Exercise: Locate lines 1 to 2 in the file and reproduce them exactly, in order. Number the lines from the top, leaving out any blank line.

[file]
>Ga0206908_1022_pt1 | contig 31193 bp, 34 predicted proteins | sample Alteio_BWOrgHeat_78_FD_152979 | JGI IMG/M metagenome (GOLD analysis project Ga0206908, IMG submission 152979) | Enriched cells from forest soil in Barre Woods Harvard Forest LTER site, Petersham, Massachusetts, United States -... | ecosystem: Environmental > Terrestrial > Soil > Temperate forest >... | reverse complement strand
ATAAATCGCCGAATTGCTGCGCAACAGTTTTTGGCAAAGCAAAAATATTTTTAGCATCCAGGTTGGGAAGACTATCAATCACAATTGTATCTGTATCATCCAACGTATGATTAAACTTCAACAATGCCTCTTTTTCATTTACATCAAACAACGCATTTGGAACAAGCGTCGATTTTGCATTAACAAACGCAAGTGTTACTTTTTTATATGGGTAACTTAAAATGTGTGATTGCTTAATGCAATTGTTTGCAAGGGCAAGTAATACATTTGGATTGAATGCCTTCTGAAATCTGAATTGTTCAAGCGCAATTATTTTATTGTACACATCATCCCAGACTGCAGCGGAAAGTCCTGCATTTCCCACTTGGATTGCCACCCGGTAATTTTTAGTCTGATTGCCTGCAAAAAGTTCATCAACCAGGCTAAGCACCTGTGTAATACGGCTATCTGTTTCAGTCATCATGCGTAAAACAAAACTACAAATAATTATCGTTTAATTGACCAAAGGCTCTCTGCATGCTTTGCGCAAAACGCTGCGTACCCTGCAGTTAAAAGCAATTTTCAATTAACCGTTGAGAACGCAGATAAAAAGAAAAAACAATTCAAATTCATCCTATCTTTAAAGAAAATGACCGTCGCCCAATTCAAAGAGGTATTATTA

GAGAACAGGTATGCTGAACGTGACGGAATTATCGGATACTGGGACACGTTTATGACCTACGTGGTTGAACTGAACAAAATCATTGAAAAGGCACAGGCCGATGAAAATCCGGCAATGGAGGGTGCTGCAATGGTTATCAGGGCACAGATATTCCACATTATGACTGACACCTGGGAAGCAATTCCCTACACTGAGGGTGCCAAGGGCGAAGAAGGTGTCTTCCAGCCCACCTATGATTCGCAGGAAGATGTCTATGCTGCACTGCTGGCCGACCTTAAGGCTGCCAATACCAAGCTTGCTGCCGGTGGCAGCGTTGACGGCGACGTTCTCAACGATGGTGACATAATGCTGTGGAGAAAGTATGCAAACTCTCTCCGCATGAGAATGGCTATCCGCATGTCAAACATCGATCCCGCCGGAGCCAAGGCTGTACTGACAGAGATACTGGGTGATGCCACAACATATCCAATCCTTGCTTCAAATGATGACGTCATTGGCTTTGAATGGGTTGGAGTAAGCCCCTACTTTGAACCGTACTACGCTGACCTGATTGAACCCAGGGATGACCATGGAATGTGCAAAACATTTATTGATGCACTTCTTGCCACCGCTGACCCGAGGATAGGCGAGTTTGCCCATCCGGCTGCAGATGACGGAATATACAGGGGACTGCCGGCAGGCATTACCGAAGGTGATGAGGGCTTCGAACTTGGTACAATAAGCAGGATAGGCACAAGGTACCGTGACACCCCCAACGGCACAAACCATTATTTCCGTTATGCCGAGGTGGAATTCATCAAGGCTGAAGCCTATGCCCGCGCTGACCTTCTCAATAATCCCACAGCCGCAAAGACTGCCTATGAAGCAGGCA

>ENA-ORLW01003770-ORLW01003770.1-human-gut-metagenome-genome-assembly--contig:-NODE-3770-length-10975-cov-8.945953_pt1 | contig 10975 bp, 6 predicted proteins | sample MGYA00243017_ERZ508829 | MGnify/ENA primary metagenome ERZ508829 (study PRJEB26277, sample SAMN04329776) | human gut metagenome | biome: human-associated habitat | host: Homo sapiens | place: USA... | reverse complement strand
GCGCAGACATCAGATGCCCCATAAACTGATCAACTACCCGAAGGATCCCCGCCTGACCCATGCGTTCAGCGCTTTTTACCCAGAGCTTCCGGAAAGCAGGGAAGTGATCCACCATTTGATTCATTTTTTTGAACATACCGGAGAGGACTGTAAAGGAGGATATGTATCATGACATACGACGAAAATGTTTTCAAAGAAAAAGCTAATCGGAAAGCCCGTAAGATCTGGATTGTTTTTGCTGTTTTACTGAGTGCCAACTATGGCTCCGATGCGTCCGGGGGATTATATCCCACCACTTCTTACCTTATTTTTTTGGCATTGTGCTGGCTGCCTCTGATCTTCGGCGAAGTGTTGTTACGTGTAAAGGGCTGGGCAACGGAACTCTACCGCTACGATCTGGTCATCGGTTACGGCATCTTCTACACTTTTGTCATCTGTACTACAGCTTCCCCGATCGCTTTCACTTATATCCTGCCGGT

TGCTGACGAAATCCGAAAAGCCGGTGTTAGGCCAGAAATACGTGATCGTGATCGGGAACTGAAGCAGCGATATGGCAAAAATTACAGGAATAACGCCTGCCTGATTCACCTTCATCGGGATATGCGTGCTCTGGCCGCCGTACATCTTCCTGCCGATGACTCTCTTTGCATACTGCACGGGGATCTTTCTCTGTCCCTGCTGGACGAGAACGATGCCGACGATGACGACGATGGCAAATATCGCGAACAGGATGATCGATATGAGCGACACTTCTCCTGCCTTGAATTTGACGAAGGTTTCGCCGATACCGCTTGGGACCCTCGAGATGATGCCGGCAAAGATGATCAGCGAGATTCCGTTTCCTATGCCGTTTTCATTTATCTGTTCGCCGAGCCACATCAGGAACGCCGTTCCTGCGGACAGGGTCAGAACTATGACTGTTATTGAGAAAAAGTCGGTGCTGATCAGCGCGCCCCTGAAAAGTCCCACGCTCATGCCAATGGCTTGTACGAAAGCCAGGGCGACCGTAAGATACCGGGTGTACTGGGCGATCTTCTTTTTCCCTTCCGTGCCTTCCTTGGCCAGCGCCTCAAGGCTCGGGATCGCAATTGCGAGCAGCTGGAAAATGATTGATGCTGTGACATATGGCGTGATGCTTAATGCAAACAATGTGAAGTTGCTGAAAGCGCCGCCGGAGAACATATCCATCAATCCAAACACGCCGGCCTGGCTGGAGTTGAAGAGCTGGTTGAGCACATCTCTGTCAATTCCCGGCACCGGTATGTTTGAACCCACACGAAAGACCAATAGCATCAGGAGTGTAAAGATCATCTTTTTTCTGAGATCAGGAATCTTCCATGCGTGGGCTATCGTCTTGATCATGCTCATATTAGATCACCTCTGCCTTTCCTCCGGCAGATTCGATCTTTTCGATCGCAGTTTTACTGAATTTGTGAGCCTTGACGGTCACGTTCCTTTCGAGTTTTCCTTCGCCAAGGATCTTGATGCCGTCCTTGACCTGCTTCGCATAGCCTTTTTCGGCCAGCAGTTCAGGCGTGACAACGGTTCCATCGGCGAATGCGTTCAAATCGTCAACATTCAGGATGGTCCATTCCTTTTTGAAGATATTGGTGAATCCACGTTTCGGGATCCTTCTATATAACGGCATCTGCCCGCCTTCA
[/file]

>Ga0206908_1022_pt1 | contig 31193 bp, 34 predicted proteins | sample Alteio_BWOrgHeat_78_FD_152979 | JGI IMG/M metagenome (GOLD analysis project Ga0206908, IMG submission 152979) | Enriched cells from forest soil in Barre Woods Harvard Forest LTER site, Petersham, Massachusetts, United States -... | ecosystem: Environmental > Terrestrial > Soil > Temperate forest >... | reverse complement strand
ATAAATCGCCGAATTGCTGCGCAACAGTTTTTGGCAAAGCAAAAATATTTTTAGCATCCAGGTTGGGAAGACTATCAATCACAATTGTATCTGTATCATCCAACGTATGATTAAACTTCAACAATGCCTCTTTTTCATTTACATCAAACAACGCATTTGGAACAAGCGTCGATTTTGCATTAACAAACGCAAGTGTTACTTTTTTATATGGGTAACTTAAAATGTGTGATTGCTTAATGCAATTGTTTGCAAGGGCAAGTAATACATTTGGATTGAATGCCTTCTGAAATCTGAATTGTTCAAGCGCAATTATTTTATTGTACACATCATCCCAGACTGCAGCGGAAAGTCCTGCATTTCCCACTTGGATTGCCACCCGGTAATTTTTAGTCTGATTGCCTGCAAAAAGTTCATCAACCAGGCTAAGCACCTGTGTAATACGGCTATCTGTTTCAGTCATCATGCGTAAAACAAAACTACAAATAATTATCGTTTAATTGACCAAAGGCTCTCTGCATGCTTTGCGCAAAACGCTGCGTACCCTGCAGTTAAAAGCAATTTTCAATTAACCGTTGAGAACGCAGATAAAAAGAAAAAACAATTCAAATTCATCCTATCTTTAAAGAAAATGACCGTCGCCCAATTCAAAGAGGTATTATTA